The trip, coupled with interviews with about two dozen scientists, government officials and military experts in Central Asia, Russia and the United States, has shed light on one of the most closely guarded biological secrets of the Cold War.
Although Russian President Boris Yeltsin issued an edict in 1992 closing the site and vowing that the laboratory would be dismantled and decontaminated within three years, the cash-strapped Moscow government never followed through. And Russia has never acknowledged responsibility for the anthrax cemetery here.
Military scientists at the U.S. Army Medical Research and Material Command and other laboratories where the samples are being studied refused comment on the island and the tests. But other officials said the labs were still deciphering the Russian anthrax's molecular structure and trying to determine why spores collected from some of the pits did not die.
"We have always known that anthrax is hard to kill," said one military expert, who would only discuss this highly classified activity if he were not identified. "But this strain has proven especially durable, and this wasn't even the most powerful strains the Soviets made."
Signs of life diminish as the Soviet-era MI-8 helicopter speeds toward this island, a 90-minute flight from Nukus, the nearest Uzbek military base. As the chopper approaches the island, fishermen in their wooden boats disappear as what was once a living sea becomes marshland. Scraggly trees give way to patches of sagebrush until, finally, there is nothing left to see below save salt-covered, cement-colored sand that the sea once covered, now as dry and cracked as an ancient face. Nothing seems to live here, not even birds.
Assessing contaminationGiven its remote location and inhospitable climate (a study says its sandy soil's temperature can reach 140 degrees Fahrenheit in summer), the island was long a favored Russian spot for secretive arrangements.
U.S. officials said that although satellites recorded some unusual activity on the island in 1988, the United States did not learn that the Soviets had buried anthrax from Sverdlovsk here until 1992, when Dr. Kanatjan Alibekov, or Ken Alibek, as he is now known, a high-ranking germ weapons official, defected. Alibek had been the director of the giant Soviet anthrax production plant at Stepnogorsk, which is now in Kazakstan.
Between 1988 and his defection, he was the deputy director of Biopreparat, the secret network of some 40 supposedly peaceful facilities, including Stepnogorsk, that provided civilian cover for bio-weapons work.
In interviews in Tashkent, Uzbek officials said that only after their country became independent in 1992 did they understand the implications of their biological legacy. "We were shocked when we first learned the real picture," said Isan M. Mustafoev, Uzbekistan's deputy foreign minister.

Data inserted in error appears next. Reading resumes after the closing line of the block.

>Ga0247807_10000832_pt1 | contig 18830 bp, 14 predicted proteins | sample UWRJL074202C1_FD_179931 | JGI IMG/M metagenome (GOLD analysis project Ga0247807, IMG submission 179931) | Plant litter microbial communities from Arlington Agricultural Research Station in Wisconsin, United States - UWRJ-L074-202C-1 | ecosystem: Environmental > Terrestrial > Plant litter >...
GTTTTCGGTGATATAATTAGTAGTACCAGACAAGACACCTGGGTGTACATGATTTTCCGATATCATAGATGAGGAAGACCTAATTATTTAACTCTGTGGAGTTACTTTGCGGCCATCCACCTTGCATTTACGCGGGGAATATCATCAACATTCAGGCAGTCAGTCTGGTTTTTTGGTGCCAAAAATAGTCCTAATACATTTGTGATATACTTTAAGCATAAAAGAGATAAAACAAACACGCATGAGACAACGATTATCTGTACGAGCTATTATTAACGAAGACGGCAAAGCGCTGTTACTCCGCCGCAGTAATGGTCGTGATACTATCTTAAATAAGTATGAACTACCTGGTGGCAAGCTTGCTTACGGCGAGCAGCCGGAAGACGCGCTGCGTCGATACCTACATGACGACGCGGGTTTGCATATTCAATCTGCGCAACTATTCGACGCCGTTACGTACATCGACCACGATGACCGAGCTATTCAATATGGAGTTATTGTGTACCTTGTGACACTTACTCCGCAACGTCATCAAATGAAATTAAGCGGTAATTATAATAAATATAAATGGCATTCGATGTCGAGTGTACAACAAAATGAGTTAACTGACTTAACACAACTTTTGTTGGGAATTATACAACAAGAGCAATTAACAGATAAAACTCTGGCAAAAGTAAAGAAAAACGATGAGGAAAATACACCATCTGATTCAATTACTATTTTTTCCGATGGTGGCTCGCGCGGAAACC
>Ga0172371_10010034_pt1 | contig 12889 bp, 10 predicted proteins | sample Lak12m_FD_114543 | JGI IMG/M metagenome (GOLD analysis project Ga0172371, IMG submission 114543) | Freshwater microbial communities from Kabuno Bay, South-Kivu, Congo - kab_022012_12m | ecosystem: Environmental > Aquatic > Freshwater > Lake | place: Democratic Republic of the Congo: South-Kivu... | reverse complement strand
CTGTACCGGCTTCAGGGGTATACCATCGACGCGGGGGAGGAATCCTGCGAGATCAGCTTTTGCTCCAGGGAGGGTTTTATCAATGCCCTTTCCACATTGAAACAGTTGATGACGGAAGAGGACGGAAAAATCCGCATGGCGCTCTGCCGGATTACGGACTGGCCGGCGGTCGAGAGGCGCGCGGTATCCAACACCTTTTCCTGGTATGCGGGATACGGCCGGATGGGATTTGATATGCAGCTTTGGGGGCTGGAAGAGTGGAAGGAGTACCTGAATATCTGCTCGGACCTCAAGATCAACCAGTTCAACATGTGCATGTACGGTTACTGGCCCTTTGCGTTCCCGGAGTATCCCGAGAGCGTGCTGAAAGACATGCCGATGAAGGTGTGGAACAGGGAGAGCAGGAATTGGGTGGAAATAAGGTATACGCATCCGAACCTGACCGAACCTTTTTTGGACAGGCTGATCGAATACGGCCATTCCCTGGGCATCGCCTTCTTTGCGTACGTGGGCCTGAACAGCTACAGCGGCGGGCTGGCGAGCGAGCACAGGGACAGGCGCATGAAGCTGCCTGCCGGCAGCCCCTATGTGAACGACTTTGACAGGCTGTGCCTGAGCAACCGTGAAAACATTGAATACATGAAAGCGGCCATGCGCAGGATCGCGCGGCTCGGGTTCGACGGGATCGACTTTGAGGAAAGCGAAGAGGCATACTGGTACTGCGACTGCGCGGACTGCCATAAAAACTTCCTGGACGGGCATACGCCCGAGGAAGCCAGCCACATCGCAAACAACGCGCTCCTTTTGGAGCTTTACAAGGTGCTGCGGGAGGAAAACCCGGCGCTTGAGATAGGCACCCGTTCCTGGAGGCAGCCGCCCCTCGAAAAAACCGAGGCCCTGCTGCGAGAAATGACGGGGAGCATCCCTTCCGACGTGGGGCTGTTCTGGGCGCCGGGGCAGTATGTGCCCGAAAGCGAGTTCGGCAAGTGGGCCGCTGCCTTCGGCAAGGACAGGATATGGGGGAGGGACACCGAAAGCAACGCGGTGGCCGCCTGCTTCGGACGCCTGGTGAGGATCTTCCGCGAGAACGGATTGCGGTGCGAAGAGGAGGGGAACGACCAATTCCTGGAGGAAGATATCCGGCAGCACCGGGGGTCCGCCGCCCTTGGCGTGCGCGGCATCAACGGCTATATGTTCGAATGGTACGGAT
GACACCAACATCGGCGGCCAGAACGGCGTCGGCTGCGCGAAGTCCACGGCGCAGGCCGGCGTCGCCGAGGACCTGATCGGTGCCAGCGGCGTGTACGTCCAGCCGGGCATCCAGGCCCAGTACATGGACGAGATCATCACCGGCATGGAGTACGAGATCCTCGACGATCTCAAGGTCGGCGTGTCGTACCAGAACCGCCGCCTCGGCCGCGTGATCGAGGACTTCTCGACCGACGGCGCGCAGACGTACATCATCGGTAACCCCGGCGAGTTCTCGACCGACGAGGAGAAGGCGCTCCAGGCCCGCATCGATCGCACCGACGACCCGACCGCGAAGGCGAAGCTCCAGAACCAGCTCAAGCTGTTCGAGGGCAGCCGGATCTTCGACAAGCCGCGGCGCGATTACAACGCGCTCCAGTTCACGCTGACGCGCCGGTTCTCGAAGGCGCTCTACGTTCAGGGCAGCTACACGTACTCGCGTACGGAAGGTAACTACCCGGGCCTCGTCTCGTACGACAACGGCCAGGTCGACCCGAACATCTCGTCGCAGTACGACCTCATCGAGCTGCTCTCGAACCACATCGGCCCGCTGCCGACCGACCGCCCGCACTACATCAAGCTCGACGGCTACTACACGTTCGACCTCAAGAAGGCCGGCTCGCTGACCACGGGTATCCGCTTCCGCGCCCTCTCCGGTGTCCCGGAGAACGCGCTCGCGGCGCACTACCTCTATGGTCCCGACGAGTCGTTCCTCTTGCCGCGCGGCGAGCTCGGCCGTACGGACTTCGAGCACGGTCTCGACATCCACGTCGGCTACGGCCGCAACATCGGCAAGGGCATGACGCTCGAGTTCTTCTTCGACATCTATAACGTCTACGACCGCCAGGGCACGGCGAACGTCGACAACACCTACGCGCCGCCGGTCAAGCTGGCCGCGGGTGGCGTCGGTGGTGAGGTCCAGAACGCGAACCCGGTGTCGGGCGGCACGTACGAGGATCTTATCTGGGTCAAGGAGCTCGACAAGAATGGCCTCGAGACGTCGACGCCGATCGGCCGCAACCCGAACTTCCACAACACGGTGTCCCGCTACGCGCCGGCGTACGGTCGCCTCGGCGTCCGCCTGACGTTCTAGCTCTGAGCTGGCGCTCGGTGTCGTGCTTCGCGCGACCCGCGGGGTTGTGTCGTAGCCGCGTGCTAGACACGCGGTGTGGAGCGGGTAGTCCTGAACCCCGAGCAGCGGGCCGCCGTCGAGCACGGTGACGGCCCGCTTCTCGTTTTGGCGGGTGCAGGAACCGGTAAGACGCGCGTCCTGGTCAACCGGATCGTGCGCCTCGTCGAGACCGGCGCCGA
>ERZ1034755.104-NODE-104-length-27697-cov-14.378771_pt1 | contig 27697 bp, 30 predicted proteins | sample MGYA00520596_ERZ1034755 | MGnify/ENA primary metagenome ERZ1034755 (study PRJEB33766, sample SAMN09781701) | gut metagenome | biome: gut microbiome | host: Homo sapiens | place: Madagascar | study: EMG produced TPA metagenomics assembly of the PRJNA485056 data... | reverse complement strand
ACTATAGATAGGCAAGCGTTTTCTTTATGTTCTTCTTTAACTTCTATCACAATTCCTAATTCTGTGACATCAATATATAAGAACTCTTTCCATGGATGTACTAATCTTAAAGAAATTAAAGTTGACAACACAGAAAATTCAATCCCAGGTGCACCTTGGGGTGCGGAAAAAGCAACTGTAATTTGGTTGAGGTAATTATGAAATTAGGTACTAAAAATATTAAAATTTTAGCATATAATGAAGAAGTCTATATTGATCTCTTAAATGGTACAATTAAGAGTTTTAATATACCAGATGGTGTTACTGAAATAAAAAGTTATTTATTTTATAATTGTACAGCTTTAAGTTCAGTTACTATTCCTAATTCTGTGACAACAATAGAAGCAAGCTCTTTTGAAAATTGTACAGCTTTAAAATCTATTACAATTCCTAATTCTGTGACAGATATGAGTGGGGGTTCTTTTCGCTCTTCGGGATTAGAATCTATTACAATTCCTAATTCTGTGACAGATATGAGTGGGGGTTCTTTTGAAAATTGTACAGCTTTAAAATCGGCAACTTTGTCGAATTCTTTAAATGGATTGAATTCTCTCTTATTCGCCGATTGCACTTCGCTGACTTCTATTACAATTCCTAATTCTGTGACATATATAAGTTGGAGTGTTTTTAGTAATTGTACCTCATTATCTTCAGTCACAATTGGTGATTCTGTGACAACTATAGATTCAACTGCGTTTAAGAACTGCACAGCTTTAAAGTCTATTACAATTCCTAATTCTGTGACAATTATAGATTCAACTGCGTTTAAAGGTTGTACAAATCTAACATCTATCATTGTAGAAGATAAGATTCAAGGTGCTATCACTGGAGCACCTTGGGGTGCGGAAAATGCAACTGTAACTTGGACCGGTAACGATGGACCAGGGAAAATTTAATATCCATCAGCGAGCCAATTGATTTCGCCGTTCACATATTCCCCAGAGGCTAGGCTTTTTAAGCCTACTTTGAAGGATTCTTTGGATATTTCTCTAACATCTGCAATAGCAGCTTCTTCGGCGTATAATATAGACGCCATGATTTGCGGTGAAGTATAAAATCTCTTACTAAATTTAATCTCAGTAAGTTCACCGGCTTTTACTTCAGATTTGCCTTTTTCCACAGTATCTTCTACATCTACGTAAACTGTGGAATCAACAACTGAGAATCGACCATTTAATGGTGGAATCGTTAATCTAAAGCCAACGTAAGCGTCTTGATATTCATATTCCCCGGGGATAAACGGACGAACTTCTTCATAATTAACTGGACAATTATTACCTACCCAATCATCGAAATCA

Though Uzbekistan is deeply concerned about the potential danger, decontaminating the island, given its size and the amount of anthrax buried here, would be prohibitively expensive, Mustafoev and U.S. officials agreed. But Kazakstan has asked Washington's help in surveying the Renaissance area to assess contamination levels. All three capitals have been pressing Moscow to provide more information about what happened here.
On May 25, the United States and Uzbekistan signed a bilateral agreement that provides up to $6 million in U.S. aid to dismantle and decontaminate a former Soviet chemical weapons testing facility near the Aral Sea.
'Totally in the dark'Most germ weapons scientists familiar with Vozrozhdeniya said there was little immediate danger to the local population. But with the continued shrinking of the sea, the island is becoming more readily accessible. In some of the pits, anthrax sludge is beginning to leach up through the sand, said one recent visitor here.
Although Uzbek officials have kept Renaissance Island closed, local inhabitants will inevitably come in contact with the still deadly bacteria once it is linked to the mainland.
And in fact, local residents have apparently removed materials and equipment from former laboratories on the island, apparently oblivious to or unconcerned about any danger.
"We're now totally in the dark," said Ian Small, the country manager of Doctors without Borders, a volunteer physicians group trying to improve the health of people in the area. "It's scary not to know what we're dealing with."
Copyright 1999 Union-Tribune Publishing Co.